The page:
Saturday, June 11, 2011
Pretty much everything I've red about BRIDESMAIDS turned out to be true.
The film is funny. Sometimes very funny.
Kristen Wiig, who co-wrote and stars, is terrific (as is the entire cast).
Melissa McCarthy almost steals the movie (so does the late great and often underrated Jill Clayburgh).
The gross out scene is out of place in many ways and seems more from one of Judd Apatow's movies (it was suggested by Apatow, one of the producers). And aesthetically it may not work, or is over the top. But in terms of comedy, it makes the movie funnier for a contemporary audience—especially the "youth demographic" as they used to and still say—and in the end is what probably turned what would have been more of a "woman's movie" into a box office hit.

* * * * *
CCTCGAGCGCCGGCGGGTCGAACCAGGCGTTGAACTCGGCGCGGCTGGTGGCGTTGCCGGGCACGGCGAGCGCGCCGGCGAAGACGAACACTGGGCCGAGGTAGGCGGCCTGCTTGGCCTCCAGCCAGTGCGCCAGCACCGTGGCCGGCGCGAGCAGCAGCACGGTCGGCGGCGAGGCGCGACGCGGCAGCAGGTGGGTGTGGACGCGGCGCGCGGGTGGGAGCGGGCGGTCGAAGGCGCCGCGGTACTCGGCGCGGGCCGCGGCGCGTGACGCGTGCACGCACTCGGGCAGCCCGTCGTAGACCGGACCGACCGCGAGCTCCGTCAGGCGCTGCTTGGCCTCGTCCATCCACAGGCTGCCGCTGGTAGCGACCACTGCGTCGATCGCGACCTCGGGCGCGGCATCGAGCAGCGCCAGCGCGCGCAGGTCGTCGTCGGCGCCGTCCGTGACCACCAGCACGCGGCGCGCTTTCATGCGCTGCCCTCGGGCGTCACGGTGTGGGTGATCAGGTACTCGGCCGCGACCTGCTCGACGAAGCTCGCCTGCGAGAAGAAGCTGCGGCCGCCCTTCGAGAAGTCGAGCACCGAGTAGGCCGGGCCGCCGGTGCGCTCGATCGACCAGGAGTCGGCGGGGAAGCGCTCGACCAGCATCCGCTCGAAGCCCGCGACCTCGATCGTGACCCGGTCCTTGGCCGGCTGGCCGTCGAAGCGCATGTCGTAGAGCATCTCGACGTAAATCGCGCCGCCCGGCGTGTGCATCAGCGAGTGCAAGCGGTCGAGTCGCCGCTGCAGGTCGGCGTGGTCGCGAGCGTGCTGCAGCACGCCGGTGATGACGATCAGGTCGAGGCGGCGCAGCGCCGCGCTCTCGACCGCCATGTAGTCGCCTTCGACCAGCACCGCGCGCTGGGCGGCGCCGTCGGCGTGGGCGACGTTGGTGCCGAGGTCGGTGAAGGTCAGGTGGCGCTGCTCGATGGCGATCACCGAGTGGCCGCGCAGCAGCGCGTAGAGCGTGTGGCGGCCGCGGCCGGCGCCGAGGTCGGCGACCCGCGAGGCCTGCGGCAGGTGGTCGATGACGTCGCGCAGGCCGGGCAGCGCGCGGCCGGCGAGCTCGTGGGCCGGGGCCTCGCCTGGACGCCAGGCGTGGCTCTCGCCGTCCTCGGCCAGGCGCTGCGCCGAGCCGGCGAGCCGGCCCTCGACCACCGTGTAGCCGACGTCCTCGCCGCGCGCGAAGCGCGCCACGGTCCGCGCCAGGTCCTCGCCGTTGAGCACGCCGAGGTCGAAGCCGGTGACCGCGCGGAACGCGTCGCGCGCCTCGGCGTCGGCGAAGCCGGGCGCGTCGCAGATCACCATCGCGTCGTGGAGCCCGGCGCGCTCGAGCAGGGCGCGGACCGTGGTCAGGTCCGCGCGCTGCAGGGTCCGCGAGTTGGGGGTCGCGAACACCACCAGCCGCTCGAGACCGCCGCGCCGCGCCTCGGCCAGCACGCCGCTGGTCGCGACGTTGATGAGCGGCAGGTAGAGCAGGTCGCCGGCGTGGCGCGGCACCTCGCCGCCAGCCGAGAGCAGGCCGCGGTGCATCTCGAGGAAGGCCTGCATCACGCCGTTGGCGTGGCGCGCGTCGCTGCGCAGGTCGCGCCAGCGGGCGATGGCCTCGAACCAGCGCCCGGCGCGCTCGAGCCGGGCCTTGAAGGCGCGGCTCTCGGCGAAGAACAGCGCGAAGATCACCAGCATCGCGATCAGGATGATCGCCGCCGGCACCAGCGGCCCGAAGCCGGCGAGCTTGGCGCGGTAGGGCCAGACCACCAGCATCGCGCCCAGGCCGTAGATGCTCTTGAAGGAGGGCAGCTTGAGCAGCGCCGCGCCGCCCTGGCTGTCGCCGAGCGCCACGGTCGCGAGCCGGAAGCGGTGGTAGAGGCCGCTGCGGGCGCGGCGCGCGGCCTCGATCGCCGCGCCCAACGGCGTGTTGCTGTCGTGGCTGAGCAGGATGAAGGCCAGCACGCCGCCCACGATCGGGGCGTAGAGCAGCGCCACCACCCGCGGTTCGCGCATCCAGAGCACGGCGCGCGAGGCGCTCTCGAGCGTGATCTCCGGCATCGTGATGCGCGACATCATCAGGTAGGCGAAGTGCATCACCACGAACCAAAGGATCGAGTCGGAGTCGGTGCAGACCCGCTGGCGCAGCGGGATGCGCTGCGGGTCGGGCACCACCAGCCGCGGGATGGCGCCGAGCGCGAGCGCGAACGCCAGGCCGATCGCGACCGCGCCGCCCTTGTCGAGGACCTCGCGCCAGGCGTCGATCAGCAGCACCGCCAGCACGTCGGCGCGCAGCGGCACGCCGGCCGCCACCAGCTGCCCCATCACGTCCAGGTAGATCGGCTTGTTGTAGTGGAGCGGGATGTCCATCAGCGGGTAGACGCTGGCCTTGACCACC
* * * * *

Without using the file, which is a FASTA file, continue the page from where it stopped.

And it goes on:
But it's still "a woman's movie" in the sense that the men in it are mostly irrelevant or at least not as important as the women, it is a movie about female friendships, rather rare these days, and it adds one for the feminine side against the countless male buddy gross out comedies of the past decade, by doing something similar, getting a group of female comics who mostly know each other together to make an ensemble flick that showcases their comic chops.
What I didn't see written about it, but what turned out to be true for me and my oldest son (he had seen it before, I saw it this afternoon up in the Berkshires) is, it's the kind of flick where you talk about different scenes later and laugh all over again. We spent at least a good half hour or more regurgitating, as it were, various lines and bits from the film, both of us cracking up. Not a bad thing to have happen these days.
So thanks BRIDESMAIDS for adding a little laughter to the "now" we're living through.